Tech “emergencies” are often much simpler than they look. And sometimes, the simplest solution of them all (or the one that feels most instinctual) is to go “dad mode” on it, by which I mean you simply and elegantly smack the shit out your remote until it works again.
We here at Lifehacker are mere mortals, and we get fed up with tech just like anyone else. Take Senior Health Editor Beth Skwarecki, who shared with me the time she learned how to fix her old car’s fuse box with a well-paced kick. Or there’s Staff Writer Stephen Johnson, who once had a beater car that wouldn’t start until he opened up the hood and gave it a crack with a hammer. (Allegedly, it really impressed people that he could open up the hood and get his car started.) Then we have our resident expert, Senior Technology Editor Jake Peterson, who often finds himself smacking his remote in frustration — just like you.
Here’s why old-fashioned violence is sometimes an effective method to make your electronics work again.
It’s called percussive maintenance, and it works (maybe)
While the idea of smacking tech conjures up an image of my dad thumping the top of a TV with a closed fist, there is some reason to the rage. The fancy term for this method is known as “percussive maintenance.” According to Techopedia, in IT, percussive maintenance is “the art of shaking, banging or pounding on something, in order to make it work.”
On some occasions, the impact on physical hardware is enough to solve the malfunction. That’s why this technique works for a battery-powered remote, or older devices with parts that might be misaligned or corroded.
Then again, for a battery-powered device, you can probably achieve the same effect by rolling the batteries around in their lodgings, or simply taking them out and putting them back in.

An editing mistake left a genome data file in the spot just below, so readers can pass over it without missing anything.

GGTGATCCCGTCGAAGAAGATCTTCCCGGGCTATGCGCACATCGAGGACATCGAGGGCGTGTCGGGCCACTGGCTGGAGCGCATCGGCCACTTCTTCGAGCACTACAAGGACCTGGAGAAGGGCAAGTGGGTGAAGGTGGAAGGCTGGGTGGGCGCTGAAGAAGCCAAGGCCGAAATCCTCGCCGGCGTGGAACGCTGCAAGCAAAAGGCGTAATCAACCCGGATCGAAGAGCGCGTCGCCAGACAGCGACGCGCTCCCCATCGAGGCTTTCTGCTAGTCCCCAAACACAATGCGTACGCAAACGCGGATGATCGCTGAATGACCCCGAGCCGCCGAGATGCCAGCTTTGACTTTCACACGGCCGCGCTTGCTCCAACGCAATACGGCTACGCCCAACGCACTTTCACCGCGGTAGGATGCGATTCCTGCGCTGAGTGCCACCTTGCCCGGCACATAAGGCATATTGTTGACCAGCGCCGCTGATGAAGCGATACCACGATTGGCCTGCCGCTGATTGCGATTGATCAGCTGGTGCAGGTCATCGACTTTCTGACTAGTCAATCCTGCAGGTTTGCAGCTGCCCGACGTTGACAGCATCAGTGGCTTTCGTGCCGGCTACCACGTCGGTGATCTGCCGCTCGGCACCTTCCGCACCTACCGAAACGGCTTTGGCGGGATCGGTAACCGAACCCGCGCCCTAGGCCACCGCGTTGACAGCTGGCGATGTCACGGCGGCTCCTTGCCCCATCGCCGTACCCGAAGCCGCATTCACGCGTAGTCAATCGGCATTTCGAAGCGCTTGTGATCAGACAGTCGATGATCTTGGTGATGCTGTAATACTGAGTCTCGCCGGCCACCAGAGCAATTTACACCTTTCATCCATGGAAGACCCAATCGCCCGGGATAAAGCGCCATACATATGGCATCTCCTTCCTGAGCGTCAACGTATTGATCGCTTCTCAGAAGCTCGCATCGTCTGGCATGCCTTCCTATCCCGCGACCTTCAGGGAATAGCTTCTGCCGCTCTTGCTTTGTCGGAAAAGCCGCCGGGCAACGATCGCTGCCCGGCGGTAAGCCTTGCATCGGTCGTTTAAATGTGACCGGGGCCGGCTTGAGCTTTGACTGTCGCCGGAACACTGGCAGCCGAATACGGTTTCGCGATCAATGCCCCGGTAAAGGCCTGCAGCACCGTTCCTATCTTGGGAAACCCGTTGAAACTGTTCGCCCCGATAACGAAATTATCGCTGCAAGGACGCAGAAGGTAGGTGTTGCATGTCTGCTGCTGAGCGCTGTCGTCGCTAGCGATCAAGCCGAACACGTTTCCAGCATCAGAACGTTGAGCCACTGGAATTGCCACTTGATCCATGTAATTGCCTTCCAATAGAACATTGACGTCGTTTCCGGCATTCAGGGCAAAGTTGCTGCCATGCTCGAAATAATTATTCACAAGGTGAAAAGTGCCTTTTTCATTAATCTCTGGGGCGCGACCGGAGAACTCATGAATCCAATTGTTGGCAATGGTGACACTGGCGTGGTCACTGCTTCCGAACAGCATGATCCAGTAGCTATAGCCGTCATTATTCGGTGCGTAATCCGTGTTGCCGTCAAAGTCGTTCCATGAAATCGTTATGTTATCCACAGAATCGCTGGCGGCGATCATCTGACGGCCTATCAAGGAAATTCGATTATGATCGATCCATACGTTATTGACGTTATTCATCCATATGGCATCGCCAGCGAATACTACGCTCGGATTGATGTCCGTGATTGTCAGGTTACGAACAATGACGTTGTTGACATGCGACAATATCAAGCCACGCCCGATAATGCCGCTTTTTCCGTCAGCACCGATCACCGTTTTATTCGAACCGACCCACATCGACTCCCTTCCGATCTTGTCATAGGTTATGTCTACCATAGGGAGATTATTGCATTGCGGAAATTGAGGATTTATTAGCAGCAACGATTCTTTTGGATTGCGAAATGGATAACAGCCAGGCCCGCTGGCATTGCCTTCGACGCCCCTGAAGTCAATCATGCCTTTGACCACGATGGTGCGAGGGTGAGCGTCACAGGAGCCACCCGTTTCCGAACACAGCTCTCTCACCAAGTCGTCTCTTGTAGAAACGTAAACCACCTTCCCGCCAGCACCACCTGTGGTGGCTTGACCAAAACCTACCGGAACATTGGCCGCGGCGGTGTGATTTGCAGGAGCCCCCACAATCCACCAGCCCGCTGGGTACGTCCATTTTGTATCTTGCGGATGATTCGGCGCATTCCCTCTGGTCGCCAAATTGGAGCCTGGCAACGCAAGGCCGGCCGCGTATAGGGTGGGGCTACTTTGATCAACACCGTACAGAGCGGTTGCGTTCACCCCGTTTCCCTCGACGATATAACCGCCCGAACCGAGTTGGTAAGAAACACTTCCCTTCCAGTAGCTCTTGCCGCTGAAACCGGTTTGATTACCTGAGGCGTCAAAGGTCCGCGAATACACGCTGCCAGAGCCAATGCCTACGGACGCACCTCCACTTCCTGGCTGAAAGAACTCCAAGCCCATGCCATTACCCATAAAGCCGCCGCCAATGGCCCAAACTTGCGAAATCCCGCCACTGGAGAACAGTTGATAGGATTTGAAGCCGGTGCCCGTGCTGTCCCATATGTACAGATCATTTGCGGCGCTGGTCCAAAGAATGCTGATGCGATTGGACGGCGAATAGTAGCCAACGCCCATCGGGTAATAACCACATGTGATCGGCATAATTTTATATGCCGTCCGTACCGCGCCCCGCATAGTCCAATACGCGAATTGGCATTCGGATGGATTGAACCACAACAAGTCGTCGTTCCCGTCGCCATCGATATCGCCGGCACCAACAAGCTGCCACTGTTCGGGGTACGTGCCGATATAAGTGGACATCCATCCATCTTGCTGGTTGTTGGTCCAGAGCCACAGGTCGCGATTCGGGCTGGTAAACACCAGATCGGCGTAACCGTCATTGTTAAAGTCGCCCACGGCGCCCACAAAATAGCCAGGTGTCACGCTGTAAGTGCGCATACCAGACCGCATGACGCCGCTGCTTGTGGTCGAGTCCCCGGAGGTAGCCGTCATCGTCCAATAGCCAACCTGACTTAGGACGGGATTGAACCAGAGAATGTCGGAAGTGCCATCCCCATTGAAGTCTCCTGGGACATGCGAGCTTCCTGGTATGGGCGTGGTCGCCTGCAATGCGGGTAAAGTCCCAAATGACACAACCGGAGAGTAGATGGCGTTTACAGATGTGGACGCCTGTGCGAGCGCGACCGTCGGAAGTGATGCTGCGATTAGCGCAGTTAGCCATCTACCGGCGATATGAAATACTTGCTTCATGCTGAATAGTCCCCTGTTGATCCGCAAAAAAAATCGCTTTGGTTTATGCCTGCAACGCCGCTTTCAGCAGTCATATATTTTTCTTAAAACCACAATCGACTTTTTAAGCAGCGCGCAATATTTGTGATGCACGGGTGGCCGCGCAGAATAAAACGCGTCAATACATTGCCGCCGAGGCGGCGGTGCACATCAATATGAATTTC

Percussive maintenance has an official-sounding ring to it, but that doesn’t mean the professionals actually respect it. Many IT professionals see this approach as more emotional than rational. And yet, for many electronics…there’s a non-zero chance that percussive maintenance will work.
Tap, don’t hit
The key to percussive maintenance is to still be delicate with the force you apply. PopSci explains that “a good smack can temporarily fix an intermittent connection, but it’s risky.” Don’t turn into an emotional caveman and expect your tech to magically start working again.
This logic is why you should never try percussive maintenance on something like your smartphone. Your phone won’t react well to rough impact, and you risk doing serious damage to the device’s internal components. Think about it: When’s the last time you saw someone launch their phone across the room with the goal of getting it to work better?
Percussive maintenance has the potential to work when an appliance has moving parts like gears (that might have been jammed), or perhaps a loose wire that might temporarily reconnect the circuit after getting a solid tap.
There’s some logic to hitting certain appliances in order to shock them into working again. However, the emotional benefit might outweigh the rationality of this technique. What’s more, the risk of whacking your devices might outweigh the potential reward of a nice smack. Ultimately, true “percussive maintenance” is best left to the professionals.